JINAN: Shandong Province will invest more than US$1.17 billion into creating a "clean water corridor" along part of the South-to-North Water Diversion Project.
The cash will help fund about 315 initiatives by the eastern route of the scheme to combat water pollution, according to Zhang Kai, head of the Shandong Environment Protection Bureau.
The water diversion project will channel water from the country's longest river, the Yangtze River, to northern China.
The eastern route goes through Shandong Province, which is designed to transfer water from East China's Jiangsu Province on the Yangtze River into Tianjin in North China.
Around 130 sewage treatment plants will be built, along with 149 industrial pollution control projects, 21 polluted water diversion schemes and 16 comprehensive pollution control initiatives.
To date, 73 of the projects have been completed, 36 are still under construction and work is expected to be under way on the rest of the schemes by the end of the year.
Pollution control is the main priority for the eastern route, which passes many polluted cities, according to Zhang.
The official promised to ensure the water quality along the Shandong section of the line would reach at least Grade III, the minimum standard for drinking water, before June 2007.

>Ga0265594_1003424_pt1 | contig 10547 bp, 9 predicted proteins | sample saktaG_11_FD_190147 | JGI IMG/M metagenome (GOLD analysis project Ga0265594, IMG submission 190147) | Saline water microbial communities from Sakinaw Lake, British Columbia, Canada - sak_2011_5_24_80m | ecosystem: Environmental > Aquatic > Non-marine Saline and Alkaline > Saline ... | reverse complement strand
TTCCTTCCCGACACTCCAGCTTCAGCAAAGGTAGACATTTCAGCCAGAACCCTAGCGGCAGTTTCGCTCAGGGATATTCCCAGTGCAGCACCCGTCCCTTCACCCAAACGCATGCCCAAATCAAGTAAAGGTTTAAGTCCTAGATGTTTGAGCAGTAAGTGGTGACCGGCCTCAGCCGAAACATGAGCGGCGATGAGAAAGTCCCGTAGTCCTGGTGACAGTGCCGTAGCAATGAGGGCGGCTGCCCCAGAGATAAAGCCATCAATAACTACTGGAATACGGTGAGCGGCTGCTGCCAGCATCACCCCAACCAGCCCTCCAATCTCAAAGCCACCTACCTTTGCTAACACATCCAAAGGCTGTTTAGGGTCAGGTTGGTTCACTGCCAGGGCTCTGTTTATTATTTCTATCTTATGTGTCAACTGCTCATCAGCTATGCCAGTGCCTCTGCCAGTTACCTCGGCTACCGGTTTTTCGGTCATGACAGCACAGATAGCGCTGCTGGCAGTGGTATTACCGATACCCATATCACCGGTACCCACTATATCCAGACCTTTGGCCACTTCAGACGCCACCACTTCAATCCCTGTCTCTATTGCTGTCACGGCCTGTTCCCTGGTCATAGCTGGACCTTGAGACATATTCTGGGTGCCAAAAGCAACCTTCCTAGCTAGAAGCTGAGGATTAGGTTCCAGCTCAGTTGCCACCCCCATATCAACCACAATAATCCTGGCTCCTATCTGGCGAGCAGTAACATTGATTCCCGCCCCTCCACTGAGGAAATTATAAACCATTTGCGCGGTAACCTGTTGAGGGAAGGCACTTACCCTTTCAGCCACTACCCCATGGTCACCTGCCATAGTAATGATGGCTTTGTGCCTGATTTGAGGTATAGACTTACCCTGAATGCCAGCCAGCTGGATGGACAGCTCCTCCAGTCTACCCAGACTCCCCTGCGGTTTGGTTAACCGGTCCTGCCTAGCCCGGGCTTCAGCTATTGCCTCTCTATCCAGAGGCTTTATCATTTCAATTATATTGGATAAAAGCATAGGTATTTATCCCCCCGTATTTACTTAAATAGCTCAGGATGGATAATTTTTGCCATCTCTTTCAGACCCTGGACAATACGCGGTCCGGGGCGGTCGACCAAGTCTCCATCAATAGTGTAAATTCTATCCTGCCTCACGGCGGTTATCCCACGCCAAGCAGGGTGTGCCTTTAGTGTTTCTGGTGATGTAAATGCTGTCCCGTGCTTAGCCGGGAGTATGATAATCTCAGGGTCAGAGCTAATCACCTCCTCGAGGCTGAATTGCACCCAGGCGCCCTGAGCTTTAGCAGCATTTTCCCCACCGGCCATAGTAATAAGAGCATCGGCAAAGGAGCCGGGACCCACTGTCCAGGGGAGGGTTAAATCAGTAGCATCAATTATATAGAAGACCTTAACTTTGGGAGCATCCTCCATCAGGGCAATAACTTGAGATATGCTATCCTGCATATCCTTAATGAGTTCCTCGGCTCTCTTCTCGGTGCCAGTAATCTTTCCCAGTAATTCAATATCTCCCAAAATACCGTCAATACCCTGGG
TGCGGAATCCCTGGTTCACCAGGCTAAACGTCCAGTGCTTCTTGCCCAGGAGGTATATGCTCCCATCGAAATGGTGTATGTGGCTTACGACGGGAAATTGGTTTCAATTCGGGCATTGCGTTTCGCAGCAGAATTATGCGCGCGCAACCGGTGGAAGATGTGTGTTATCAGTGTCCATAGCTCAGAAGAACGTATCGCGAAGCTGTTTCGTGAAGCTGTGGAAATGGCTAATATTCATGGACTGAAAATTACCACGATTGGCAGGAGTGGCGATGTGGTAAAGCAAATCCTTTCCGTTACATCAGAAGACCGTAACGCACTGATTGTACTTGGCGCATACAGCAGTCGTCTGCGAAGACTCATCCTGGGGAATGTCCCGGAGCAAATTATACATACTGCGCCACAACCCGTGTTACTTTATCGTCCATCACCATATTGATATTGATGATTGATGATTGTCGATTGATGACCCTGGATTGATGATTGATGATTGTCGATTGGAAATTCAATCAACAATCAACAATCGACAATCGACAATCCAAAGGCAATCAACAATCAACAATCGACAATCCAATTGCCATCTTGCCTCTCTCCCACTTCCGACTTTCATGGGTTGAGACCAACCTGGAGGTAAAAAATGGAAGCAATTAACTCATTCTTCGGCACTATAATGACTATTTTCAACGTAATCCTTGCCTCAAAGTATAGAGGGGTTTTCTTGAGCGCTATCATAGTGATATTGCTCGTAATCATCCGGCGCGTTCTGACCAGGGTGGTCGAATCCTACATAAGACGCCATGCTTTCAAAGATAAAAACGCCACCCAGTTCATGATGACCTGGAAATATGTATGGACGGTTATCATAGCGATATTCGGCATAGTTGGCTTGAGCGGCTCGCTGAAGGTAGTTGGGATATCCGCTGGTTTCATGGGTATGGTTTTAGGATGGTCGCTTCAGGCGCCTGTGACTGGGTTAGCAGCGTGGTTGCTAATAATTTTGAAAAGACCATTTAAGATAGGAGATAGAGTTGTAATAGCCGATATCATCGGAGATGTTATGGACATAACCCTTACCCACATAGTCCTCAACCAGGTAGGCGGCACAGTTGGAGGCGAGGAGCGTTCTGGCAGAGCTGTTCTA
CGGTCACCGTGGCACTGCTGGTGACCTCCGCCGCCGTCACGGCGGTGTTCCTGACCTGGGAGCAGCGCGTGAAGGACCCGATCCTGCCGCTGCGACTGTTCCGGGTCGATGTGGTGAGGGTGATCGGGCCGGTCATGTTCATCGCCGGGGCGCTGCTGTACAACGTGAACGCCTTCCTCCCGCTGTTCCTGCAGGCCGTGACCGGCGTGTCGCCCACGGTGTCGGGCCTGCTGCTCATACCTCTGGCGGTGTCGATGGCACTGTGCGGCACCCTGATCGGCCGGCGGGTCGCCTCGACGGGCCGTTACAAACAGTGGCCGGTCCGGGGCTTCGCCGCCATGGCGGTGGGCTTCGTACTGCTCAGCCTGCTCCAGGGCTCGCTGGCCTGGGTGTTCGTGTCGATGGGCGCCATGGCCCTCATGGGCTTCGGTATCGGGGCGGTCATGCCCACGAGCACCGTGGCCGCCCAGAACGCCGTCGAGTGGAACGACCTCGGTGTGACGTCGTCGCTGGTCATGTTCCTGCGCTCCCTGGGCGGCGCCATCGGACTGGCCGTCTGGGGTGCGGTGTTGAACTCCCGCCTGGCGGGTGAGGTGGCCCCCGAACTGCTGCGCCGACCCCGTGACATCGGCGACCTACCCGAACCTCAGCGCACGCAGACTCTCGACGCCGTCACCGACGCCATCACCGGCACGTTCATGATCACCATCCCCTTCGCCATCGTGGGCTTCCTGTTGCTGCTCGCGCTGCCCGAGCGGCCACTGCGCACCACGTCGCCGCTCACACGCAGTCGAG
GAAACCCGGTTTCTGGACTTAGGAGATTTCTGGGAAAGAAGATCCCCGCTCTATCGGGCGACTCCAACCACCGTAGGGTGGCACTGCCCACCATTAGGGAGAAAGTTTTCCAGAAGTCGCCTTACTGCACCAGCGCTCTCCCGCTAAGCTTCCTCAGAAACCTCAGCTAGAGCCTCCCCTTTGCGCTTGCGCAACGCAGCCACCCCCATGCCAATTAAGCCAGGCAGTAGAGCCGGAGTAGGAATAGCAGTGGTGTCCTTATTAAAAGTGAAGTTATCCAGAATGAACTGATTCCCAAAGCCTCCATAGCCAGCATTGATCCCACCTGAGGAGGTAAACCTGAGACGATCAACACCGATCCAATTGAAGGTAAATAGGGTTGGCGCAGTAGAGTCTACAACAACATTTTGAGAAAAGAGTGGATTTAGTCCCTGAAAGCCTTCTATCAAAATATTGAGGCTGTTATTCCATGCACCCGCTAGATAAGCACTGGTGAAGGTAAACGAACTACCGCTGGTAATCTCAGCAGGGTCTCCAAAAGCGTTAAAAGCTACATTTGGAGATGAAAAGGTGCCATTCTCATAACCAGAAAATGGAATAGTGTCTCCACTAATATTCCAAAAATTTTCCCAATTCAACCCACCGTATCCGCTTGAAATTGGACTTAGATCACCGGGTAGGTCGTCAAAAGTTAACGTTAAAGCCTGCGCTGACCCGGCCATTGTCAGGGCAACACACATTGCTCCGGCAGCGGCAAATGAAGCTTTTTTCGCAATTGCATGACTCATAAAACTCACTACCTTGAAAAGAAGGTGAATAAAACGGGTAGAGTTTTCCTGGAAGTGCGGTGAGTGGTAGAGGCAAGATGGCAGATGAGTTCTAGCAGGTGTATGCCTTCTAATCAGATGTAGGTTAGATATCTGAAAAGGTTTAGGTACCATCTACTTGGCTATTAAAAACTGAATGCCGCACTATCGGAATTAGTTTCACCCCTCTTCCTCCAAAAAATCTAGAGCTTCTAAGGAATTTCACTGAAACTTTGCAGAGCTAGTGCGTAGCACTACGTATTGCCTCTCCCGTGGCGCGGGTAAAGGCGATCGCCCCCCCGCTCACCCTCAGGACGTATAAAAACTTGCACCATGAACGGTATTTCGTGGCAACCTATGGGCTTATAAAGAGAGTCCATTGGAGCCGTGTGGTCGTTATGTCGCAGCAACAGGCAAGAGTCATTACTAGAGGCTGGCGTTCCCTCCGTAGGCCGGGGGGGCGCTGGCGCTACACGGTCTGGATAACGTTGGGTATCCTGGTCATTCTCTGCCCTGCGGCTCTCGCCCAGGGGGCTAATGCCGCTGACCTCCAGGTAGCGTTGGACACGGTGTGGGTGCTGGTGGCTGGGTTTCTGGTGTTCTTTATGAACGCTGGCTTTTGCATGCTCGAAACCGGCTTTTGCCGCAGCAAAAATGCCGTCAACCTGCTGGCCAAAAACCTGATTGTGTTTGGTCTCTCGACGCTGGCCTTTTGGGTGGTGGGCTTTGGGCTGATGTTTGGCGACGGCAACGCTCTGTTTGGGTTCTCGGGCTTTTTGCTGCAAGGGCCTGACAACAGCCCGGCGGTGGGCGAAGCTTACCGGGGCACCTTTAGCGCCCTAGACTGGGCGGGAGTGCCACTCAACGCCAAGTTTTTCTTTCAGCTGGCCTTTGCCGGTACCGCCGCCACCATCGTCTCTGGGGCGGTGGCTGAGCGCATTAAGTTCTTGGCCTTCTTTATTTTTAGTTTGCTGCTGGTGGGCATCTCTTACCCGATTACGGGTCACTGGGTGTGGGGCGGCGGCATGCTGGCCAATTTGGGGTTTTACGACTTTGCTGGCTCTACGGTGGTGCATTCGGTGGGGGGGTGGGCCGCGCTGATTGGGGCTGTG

Forty-four sewage plants in the Shandong section will be pipelined for nitrogen and phosphorus removal by the end of next year.
"It is especially important that environmental awareness and governmental confidence in pollution prevention along the route increases," Zhang told China Daily.
Officials said the province's emphasis was on developing a comprehensive pollution-control scheme combining urban pollution management, waste water recycling, agricultural pollution control and biological wetland construction.
All businesses along the line are required to reach certain environmental protection standards.
Meanwhile, statistics indicate that fertilizers running off 26,000 hectares of farmland, reclaimed in the 1970s, into Nansi Lake and Dongping Lake account for one-tenth of the total phosphorus and nitrogen pollution along the eastern route.
The province plans to invest US$170 million in returning the agricultural land to clean wetland.
Before the water diversion project began in December 2002, Shandong made efforts to reduce pollution along what would become the part of the route of the scheme.
Statistics indicate that compared with 2000, discharges of major pollutants, such as ammonia and nitrogen, had declined by 20 per cent and 30 per cent respectively, by 2005.
In the past five years, Shandong has closed 70 paper mills and all alcoholic production facilities with capacities of less than 5,000 tons to reduce the risk of pollution. More than 33 waste water treatment plants have also been built, with a total daily disposal capacity of 1.75 million cubic metres.
(China Daily 06/28/2006 page3)